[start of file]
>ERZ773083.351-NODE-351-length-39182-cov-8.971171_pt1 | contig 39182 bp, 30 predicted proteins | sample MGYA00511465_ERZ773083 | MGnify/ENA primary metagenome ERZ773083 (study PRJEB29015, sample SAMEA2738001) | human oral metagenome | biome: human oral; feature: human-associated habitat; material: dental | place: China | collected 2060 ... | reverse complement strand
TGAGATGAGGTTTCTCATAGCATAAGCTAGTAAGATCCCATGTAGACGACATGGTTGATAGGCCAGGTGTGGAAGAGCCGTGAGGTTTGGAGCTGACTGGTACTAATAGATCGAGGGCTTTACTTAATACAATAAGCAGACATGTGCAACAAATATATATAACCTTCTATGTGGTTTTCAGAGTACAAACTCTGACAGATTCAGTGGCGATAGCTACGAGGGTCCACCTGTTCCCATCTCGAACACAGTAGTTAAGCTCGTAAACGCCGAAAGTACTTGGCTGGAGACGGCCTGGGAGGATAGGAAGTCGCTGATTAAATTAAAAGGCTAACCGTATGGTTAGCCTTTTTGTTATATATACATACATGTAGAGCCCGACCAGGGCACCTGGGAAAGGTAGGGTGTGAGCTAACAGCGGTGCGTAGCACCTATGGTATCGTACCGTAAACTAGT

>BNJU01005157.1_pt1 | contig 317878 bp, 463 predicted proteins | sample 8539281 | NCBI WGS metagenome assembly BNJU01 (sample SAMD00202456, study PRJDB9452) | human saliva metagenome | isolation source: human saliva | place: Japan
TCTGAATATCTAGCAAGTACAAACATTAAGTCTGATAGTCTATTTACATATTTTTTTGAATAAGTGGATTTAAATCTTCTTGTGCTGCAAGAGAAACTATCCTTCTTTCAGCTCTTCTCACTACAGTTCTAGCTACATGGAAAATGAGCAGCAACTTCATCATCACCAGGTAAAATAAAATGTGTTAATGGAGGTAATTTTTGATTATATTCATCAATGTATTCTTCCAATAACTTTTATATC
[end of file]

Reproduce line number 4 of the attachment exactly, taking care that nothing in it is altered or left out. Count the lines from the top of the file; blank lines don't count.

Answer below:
TCTGAATATCTAGCAAGTACAAACATTAAGTCTGATAGTCTATTTACATATTTTTTTGAATAAGTGGATTTAAATCTTCTTGTGCTGCAAGAGAAACTATCCTTCTTTCAGCTCTTCTCACTACAGTTCTAGCTACATGGAAAATGAGCAGCAACTTCATCATCACCAGGTAAAATAAAATGTGTTAATGGAGGTAATTTTTGATTATATTCATCAATGTATTCTTCCAATAACTTTTATATC